1. Requests Israel to reconsider its policies and declare that a just peace is its strategic option as well.

2. Further calls upon Israel to affirm:

I- Full Israeli withdrawal from all the territories occupied since 1967, including the Syrian Golan Heights, to the June 4, 1967 lines as well as the remaining occupied Lebanese territories in the south of Lebanon.

II- Achievement of a just solution to the Palestinian refugee problem to be agreed upon in accordance with U.N. General Assembly Resolution 194.

III- The acceptance of the establishment of a sovereign independent Palestinian state on the Palestinian territories occupied since June 4, 1967 in the West Bank and Gaza Strip, with East Jerusalem as its capital.

3. Consequently, the Arab countries affirm the following:

I- Consider the Arab-Israeli conflict ended, and enter into a peace agreement with Israel, and provide security for all the states of the region.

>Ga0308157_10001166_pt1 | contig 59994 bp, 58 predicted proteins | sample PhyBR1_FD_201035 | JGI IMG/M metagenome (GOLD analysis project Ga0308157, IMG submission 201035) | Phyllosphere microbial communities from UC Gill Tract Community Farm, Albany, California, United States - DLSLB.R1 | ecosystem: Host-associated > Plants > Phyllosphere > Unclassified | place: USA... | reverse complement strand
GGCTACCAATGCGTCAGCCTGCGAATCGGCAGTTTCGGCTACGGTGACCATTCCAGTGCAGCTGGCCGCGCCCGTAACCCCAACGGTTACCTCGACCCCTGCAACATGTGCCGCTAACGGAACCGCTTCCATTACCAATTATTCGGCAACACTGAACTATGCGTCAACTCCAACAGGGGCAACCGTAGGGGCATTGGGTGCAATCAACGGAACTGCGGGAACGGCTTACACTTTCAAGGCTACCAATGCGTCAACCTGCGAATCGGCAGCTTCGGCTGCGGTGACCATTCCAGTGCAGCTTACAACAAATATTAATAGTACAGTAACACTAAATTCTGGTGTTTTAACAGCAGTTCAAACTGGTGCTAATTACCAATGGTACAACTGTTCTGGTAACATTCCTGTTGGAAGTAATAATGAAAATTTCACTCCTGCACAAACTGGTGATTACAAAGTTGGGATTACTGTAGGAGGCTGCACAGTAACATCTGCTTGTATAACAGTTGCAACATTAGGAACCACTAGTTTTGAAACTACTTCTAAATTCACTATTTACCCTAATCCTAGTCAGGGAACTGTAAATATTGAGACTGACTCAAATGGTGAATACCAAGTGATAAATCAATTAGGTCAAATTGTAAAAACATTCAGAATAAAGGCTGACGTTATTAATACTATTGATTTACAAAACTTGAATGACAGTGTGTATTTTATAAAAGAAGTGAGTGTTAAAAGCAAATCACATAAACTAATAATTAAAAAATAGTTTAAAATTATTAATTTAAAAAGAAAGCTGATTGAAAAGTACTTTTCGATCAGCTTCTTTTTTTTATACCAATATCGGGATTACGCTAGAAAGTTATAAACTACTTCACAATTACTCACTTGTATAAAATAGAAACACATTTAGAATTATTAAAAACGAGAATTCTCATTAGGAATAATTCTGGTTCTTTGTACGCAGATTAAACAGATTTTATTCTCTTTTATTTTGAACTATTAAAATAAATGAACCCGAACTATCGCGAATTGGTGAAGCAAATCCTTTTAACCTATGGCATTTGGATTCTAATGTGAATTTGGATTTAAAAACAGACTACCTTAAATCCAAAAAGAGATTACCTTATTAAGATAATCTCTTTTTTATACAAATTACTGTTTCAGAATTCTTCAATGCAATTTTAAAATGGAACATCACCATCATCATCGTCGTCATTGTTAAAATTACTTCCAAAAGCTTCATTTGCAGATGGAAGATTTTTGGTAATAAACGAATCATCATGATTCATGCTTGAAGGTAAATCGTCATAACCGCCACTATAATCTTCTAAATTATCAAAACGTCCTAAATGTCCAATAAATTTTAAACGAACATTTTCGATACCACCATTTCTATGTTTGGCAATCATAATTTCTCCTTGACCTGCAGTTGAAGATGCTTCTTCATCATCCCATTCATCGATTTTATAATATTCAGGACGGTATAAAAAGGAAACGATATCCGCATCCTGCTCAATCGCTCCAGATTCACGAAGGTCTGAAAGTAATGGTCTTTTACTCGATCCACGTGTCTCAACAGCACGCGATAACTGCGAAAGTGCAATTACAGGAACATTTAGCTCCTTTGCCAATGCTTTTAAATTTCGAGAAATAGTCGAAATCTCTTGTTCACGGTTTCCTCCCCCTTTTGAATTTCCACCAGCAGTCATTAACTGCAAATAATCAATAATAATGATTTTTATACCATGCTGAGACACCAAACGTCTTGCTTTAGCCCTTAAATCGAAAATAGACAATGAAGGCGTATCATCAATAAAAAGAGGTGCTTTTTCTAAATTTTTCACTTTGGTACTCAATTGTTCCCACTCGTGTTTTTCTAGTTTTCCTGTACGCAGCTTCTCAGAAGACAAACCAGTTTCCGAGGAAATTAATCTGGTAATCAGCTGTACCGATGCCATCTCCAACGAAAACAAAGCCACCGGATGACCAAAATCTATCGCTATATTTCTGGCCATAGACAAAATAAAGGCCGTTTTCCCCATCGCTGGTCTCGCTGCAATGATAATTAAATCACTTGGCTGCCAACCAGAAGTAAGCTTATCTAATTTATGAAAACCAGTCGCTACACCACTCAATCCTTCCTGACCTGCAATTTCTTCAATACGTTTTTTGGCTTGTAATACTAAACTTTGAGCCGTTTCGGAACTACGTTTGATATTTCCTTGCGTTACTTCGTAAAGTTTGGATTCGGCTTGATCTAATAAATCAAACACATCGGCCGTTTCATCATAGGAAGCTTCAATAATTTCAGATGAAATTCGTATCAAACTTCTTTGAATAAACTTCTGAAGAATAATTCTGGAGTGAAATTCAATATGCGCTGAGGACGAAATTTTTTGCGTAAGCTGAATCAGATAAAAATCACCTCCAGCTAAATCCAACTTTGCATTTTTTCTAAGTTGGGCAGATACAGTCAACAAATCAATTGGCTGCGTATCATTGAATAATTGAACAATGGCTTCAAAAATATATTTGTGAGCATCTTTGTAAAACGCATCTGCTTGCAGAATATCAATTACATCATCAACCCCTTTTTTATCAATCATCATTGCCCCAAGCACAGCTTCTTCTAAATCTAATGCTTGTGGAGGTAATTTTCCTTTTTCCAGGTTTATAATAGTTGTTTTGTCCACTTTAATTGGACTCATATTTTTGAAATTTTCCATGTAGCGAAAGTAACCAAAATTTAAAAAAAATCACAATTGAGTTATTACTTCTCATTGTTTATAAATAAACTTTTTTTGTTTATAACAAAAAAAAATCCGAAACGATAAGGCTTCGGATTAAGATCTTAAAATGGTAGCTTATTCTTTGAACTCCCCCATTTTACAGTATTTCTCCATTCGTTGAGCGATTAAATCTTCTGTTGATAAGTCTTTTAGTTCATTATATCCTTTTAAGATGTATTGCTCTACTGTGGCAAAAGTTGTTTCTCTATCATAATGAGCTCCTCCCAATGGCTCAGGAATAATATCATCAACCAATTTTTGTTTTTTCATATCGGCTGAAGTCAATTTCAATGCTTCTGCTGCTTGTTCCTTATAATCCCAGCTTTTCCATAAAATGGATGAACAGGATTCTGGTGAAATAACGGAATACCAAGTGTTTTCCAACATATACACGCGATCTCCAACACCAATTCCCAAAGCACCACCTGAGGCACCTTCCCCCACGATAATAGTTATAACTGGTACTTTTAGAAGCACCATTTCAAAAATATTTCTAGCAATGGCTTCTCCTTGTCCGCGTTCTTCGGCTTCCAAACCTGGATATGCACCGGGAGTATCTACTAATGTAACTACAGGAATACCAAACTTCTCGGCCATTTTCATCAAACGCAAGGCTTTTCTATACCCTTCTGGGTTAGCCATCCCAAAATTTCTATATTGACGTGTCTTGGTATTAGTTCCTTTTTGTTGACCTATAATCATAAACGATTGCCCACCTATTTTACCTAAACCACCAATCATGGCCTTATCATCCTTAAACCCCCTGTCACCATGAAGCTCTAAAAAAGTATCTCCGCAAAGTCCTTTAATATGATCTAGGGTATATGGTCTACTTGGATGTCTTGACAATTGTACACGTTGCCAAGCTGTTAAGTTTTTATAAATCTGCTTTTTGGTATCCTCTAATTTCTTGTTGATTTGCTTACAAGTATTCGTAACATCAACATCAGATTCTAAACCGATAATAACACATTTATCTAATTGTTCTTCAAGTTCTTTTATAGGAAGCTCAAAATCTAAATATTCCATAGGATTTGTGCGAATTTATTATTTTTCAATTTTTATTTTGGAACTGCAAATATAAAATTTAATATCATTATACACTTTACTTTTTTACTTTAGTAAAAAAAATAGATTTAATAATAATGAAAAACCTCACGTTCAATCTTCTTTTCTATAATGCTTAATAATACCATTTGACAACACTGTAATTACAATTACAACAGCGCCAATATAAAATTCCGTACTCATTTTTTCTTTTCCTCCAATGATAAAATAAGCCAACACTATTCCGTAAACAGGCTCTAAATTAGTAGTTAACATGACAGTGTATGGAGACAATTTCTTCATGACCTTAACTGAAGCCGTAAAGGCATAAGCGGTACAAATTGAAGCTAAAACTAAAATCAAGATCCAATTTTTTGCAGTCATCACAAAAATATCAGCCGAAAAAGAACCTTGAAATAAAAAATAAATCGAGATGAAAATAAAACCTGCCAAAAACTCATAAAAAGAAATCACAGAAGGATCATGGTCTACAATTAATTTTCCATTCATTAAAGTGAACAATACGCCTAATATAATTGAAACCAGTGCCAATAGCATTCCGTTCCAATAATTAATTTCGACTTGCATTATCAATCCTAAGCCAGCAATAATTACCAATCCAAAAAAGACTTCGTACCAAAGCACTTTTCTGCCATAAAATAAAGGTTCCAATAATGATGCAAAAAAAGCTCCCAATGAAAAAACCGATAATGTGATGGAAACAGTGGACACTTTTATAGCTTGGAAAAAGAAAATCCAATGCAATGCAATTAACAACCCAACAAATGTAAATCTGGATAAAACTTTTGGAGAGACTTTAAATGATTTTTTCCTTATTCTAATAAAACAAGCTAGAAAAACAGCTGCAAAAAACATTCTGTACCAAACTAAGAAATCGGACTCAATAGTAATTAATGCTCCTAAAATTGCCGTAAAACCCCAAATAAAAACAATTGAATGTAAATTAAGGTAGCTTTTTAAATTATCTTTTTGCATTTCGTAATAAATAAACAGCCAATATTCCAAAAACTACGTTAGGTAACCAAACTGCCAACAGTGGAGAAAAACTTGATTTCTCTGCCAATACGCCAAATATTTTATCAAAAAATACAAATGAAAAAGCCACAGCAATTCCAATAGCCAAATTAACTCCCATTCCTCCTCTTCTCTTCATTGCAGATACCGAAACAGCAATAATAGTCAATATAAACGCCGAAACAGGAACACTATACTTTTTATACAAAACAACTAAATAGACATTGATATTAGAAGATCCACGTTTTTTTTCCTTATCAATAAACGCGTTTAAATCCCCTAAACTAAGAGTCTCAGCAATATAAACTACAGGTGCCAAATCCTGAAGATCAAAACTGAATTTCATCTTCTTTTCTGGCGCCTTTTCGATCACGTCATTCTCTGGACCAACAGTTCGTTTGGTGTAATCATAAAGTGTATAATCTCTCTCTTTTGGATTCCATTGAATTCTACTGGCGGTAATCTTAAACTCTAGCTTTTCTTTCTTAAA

II- Establish normal relations with Israel in the context of this comprehensive peace.

4. Assures the rejection of all forms of Palestinian patriation which conflict with the special circumstances of the Arab host countries.

5. Calls upon the government of Israel and all Israelis to accept this initiative in order to safeguard the prospects for peace and stop the further shedding of blood, enabling the Arab countries and Israel to live in peace and good neighbourliness and provide future generations with security, stability and prosperity.

6. Invites the international community and all countries and organisations to support this initiative.

7. Requests the chairman of the summit to form a special committee composed of some of its concerned member states and the secretary general of the League of Arab States to pursue the necessary contacts to gain support for this initiative at all levels, particularly from the United Nations, the Security Council, the United States of America, the Russian Federation, the Muslim states and the European Union.